Applying the strategies of LaTosha Brown, Stacey Abrams, and Nse Ufot in the 2020 Georgia Elections and Senate runoffs to the design thinking practice

Image for post
Image for post
Photo by Manny Becerra on Unsplash

What is design? Many think of design as purely aesthetic or functional products, but design is actually solving problems. The implications for problem-solving reach far beyond developing innovative tools, like rideshare car apps, but also include essential democratic processes, like casting a vote.

As a Black female designer, I watched in amazement as voting rights activists LaTosha Brown, Stacey Abrams, Nse Ufot, and other nonpartisan BIPOC (Black, Indigenous, People of Color) organizations shattered voter suppression for Black and Brown communities. …


Providing resources, offering acceptance, and involving people of color are keys to making your company more diverse

Image for post
Image for post
Photo: 10'000 Hours/Getty Images

Here’s a common scenario: I attend a panel about the future of design and tech. During the talk, the panelists give many insightful, provocative answers to the various topics up for discussion. However, whenever they are asked about diversity and its impact on the future of the industry, the panel goes silent. Finally, one panelist changes the topic to “diversity in thought” in the workplace, and the conversation continues.

The phrase “diversity in thought” is a relatively new invention that perplexes me. Diversity in thought is the idea that our strategic thinking and perspectives are formulated by our culture, experience, and background. So to avoid homogeneous thinking and ideas and craft better solutions, an organization must recruit and hire people with multiple perspectives. Sounds like straight-up diversity, creating a workplace where people of different ethnicities, genders, abilities, etc., are represented, right? But in my experience, “diversity in thought” is used as a cop-out, a way to hire, for instance, two white guys who come from different hometowns and have different hobbies and thus are “diverse.” …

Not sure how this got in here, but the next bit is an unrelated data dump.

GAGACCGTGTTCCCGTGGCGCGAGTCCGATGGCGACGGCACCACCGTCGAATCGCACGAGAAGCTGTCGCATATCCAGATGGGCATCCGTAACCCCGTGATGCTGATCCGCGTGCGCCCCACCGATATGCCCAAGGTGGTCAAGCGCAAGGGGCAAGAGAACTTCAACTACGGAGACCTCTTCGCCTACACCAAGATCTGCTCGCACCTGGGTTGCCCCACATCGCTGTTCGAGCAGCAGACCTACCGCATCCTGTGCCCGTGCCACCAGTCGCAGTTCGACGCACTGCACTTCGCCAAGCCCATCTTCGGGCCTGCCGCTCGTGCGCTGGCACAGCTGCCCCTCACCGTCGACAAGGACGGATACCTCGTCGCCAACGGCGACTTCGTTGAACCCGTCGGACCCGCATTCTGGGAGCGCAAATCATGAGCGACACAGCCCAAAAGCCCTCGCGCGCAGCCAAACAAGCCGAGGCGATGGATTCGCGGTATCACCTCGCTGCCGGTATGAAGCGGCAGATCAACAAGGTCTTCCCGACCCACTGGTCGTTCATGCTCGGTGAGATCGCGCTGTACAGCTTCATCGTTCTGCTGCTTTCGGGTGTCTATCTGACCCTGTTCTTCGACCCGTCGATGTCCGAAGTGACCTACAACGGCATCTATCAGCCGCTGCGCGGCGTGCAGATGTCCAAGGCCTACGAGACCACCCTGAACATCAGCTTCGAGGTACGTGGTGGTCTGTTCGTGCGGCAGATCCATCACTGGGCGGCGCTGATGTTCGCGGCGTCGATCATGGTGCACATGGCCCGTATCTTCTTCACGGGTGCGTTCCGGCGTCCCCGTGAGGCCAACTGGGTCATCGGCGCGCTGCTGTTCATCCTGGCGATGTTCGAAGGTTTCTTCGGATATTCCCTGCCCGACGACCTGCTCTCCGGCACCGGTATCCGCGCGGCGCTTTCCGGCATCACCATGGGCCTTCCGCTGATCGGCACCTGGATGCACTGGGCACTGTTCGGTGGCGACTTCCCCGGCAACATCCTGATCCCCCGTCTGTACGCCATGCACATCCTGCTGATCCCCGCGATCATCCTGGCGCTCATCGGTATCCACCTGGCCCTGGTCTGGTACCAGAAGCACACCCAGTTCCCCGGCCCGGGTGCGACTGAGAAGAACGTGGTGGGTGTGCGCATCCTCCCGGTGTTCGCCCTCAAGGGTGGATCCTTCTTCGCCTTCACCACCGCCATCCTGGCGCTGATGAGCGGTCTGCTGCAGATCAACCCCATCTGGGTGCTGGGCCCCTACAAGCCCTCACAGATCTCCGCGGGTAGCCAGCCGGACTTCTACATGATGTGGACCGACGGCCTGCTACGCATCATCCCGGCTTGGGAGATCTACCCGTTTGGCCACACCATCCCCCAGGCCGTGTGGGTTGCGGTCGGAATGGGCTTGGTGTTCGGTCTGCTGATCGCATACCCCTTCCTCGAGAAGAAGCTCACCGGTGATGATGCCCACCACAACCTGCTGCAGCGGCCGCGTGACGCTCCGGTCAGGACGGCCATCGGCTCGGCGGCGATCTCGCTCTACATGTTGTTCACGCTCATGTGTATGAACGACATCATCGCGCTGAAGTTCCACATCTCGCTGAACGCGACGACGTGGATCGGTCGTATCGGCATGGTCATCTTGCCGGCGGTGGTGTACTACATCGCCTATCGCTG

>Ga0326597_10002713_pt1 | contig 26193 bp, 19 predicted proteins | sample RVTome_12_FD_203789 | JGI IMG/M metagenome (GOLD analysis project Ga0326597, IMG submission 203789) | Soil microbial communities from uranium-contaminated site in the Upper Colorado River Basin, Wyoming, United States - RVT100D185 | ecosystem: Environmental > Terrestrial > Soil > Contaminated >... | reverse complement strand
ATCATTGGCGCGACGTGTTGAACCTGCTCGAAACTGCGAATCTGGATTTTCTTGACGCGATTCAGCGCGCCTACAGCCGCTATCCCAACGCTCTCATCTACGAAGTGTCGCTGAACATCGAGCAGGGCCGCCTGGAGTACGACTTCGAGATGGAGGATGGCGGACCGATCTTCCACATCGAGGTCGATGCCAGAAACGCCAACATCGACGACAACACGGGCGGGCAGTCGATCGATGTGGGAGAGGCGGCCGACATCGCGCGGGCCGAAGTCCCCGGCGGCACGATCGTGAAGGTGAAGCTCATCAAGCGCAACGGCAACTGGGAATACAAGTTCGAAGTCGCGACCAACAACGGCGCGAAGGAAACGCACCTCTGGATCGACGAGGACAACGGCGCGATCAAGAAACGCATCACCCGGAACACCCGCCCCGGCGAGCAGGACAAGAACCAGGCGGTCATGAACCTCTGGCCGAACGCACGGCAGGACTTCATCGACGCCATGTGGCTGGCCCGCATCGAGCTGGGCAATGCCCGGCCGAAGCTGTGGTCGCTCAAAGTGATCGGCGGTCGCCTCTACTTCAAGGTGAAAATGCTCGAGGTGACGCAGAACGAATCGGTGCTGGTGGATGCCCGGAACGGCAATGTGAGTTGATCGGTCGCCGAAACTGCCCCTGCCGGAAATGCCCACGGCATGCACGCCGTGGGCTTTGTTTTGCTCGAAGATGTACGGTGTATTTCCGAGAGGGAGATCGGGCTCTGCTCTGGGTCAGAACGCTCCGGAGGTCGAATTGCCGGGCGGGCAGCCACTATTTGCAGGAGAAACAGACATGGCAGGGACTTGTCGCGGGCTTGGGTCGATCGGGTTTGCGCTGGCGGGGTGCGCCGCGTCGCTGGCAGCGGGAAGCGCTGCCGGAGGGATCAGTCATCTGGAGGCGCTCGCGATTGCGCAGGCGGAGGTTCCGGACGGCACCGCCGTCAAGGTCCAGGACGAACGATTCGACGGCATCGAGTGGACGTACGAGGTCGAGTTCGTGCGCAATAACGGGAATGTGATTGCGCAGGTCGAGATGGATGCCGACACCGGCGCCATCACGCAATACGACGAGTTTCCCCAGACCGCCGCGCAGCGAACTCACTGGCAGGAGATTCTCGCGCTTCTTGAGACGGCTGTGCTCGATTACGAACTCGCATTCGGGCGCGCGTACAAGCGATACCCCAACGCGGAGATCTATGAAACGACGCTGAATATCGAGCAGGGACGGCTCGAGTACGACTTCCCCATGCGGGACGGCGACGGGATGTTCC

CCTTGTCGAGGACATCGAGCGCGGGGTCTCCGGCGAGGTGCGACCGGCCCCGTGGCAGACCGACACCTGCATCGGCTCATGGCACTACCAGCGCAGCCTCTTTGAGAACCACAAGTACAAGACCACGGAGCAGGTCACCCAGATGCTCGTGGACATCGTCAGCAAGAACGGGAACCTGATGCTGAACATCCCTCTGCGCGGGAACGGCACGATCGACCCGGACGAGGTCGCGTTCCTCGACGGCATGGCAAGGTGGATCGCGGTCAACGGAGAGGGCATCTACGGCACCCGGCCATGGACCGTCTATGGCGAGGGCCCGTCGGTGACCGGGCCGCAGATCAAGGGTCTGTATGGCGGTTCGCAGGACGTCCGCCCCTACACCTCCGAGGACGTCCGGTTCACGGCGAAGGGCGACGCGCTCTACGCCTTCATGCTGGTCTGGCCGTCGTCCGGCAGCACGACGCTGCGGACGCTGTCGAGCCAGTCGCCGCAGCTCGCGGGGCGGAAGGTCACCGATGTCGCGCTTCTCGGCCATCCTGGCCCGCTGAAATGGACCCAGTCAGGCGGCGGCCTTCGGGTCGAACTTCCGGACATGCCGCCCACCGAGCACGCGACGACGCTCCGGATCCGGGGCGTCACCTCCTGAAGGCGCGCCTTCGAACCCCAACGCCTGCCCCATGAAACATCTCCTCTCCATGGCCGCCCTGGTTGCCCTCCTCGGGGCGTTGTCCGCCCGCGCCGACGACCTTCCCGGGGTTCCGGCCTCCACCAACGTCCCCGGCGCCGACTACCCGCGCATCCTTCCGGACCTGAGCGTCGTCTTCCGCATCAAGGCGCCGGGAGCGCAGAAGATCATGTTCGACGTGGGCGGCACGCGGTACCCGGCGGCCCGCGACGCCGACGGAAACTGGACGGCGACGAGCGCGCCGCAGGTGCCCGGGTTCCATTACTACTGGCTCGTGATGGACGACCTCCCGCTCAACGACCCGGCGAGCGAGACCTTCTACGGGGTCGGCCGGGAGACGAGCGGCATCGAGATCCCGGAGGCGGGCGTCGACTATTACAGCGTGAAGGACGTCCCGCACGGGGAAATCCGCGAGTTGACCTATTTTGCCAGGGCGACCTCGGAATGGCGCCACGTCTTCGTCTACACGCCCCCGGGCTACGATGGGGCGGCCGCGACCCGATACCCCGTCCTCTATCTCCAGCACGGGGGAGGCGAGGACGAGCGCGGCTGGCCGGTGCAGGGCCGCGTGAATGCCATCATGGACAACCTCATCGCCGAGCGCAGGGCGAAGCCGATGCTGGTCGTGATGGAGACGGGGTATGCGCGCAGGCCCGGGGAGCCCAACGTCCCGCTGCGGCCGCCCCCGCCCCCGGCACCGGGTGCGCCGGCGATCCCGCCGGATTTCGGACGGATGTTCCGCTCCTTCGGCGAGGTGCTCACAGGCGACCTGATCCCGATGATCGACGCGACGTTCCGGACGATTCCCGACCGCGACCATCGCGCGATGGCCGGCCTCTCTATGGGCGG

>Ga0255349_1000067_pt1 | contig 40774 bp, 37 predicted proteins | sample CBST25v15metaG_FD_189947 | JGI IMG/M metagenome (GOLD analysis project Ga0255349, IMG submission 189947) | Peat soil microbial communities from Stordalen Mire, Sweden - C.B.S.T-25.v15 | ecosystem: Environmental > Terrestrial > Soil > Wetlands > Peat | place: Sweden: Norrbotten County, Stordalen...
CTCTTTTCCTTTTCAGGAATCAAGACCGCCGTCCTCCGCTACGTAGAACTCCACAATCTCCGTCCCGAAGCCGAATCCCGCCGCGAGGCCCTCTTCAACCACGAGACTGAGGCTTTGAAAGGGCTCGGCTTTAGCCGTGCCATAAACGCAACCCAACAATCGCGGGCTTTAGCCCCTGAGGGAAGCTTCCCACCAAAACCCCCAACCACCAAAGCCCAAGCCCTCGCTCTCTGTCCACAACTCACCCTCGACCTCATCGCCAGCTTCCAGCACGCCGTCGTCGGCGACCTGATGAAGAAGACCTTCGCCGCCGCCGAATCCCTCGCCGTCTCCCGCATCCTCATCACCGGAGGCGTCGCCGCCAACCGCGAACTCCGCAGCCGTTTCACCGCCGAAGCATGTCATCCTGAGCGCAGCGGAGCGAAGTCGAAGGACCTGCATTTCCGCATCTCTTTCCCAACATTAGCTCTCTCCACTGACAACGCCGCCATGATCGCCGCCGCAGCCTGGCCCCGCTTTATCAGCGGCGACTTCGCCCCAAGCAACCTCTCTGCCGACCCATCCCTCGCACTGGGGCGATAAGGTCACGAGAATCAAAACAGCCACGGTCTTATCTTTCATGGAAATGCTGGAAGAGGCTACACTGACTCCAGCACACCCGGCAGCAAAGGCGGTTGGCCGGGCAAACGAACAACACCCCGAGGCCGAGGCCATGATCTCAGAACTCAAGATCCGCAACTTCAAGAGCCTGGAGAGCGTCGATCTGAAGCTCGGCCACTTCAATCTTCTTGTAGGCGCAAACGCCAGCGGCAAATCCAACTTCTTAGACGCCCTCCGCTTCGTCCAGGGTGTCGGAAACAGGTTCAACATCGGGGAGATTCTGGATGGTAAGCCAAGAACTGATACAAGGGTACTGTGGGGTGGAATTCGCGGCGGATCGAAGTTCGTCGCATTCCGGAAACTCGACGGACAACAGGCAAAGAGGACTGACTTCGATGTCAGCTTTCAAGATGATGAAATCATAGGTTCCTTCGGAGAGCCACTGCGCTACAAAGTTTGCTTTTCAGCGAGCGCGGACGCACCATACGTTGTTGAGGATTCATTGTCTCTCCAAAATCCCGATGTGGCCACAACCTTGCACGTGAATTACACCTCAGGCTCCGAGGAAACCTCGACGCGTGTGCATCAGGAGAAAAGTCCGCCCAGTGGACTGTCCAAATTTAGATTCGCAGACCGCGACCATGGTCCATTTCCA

Lessons learned from a panel discussion on diversity and inclusion in the design community

Image for post
Image for post

Only 20.1% of designers in the United States are people of color. Yes, you’re reading this correctly. When you break it down further, 8.9% are Asian and 5.1% are black or African American. By 2040, over half of the U.S. population is expected to be made up of people of color. It has become imperative for us, as designers of color, to both create products and services that acknowledge those diverse backgrounds and recruit individuals reflective of that cultural mosaic into the design profession.

I’m not new to the friction that comes with being part of the ethnic minority. In college, I was the only black person in my design classes, and I struggled to see my identity reflected in the curriculum. I studied on weekends to become a UX designer, often encountering the bias, the micro and macroaggressions, that peers from underrepresented communities face daily — all the while living under the pressure to exceed perfection and fit in with white cis male colleagues. …

About

Arielle Wiltz

Arielle is a Senior Experience Designer at Morgan Stanley, formerly an Interaction Designer at frog Design. There, she bootstrapped and founded frogMentors.

Get the Medium app

A button that says 'Download on the App Store', and if clicked it will lead you to the iOS App store
A button that says 'Get it on, Google Play', and if clicked it will lead you to the Google Play store